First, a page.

Researchers in the Taiwan and the US have come out with the maiden tribioelectric fabric that is both waterproof and has the ability to convert energy from multiple sources, namely wind, rain and human movement. It’s a path-breaking feat that could result in a slew of applications in wearable technology besides self-powered sensors and ambient energy harvesting.
This kind of energy gets generated when certain materials are rubbed together. For those who are familiar with high school physics it’s about mobilizing static electricity. Electrons get transferred from one material to another because of friction. This creates an electric potential when the surfaces are separated.
This works on the principle of converting kinetic energy into electrical energy. This has engendered keen interest in using this principle of static energy to harvest energy from human movement as well as ambient motion such as wind and rainfall. Right now a huge number of nanogenerators that belong to the small-scale tribioelectric category have already been developed. These nanogenerators are aptly suited for harvesting energy from irregular low-frequency motion.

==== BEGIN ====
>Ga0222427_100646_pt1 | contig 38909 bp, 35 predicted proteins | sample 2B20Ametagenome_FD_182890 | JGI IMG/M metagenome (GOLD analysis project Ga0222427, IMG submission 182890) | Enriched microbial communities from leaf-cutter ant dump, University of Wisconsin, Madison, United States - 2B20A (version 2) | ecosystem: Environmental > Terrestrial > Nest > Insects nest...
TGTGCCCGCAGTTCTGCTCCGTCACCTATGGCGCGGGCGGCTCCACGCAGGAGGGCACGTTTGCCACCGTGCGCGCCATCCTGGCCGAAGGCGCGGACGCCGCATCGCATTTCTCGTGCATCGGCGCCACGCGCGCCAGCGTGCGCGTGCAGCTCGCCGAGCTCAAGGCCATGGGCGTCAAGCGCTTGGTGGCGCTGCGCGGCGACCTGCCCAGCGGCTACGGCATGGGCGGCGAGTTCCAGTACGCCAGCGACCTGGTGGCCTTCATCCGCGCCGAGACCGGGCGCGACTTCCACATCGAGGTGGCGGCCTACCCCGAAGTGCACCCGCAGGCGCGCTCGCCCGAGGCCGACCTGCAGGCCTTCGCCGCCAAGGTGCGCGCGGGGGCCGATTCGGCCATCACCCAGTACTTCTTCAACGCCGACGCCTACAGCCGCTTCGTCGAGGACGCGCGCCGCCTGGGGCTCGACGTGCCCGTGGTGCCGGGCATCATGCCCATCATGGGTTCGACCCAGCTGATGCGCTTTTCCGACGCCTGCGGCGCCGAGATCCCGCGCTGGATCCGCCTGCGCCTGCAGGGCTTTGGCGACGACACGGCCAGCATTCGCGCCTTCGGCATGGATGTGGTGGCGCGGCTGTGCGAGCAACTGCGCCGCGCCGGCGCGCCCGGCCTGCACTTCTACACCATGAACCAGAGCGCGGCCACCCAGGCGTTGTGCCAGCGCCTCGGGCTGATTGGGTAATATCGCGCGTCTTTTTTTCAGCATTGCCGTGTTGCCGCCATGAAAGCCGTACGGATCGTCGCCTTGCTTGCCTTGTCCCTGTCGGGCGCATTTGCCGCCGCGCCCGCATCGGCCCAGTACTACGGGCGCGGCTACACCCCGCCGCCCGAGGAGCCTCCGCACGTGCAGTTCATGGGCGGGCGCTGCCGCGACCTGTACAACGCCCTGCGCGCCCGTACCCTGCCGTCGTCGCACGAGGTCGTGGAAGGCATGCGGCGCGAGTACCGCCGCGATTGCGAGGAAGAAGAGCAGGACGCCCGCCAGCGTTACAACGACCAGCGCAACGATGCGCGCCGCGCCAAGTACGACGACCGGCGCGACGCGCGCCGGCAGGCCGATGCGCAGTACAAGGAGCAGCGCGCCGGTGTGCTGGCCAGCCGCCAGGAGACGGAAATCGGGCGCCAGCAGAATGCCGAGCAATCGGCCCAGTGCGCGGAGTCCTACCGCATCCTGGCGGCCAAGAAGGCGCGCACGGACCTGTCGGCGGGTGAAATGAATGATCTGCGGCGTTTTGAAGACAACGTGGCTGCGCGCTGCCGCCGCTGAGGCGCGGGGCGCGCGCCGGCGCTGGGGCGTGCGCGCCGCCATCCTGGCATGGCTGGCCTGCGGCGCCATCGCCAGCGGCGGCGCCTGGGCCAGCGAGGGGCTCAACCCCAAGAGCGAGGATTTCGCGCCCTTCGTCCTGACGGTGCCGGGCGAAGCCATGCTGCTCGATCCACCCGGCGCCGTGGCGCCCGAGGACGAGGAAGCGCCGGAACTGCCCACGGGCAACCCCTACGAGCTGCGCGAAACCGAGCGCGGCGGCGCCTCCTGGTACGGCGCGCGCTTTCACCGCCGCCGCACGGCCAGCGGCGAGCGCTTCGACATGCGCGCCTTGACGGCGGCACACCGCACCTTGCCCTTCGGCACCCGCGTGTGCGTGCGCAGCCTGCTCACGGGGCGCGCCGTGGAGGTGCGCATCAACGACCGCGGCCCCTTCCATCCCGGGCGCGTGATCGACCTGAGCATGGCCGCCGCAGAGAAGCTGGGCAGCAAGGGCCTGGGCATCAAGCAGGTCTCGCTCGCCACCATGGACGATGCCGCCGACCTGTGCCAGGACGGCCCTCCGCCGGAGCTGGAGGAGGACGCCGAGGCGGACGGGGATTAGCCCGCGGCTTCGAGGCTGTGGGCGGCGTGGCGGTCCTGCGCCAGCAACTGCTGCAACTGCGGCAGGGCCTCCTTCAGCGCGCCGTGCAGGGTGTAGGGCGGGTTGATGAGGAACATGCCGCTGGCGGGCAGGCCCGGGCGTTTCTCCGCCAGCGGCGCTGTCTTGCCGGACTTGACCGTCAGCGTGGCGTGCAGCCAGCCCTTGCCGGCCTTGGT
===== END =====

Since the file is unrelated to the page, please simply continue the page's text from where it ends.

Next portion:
At present, these devices despite being low cost and reliable are in a stage where they have to break the barriers created by the limitations they face. Meaning, if the conditions are wet and excessively humid as the presence of water prevents tribioelectric effect from taking place. Waterproofing is possible. However, it is difficult to implement as it does not last long.
A new nanogenerator has been created by Ying-Chih Lai and his colleagues at National Chung Hsing University and Georgia Institute of Technology. This technology is made out of layers of waterproof, and tribioelectric effect fabric. The material is flexible and has the ability to collect energy from multiple sources. For example, tiny impacts such as gusts of wind, individual rain drops and a person wearing the garment moving on can contribute to the energy conversion.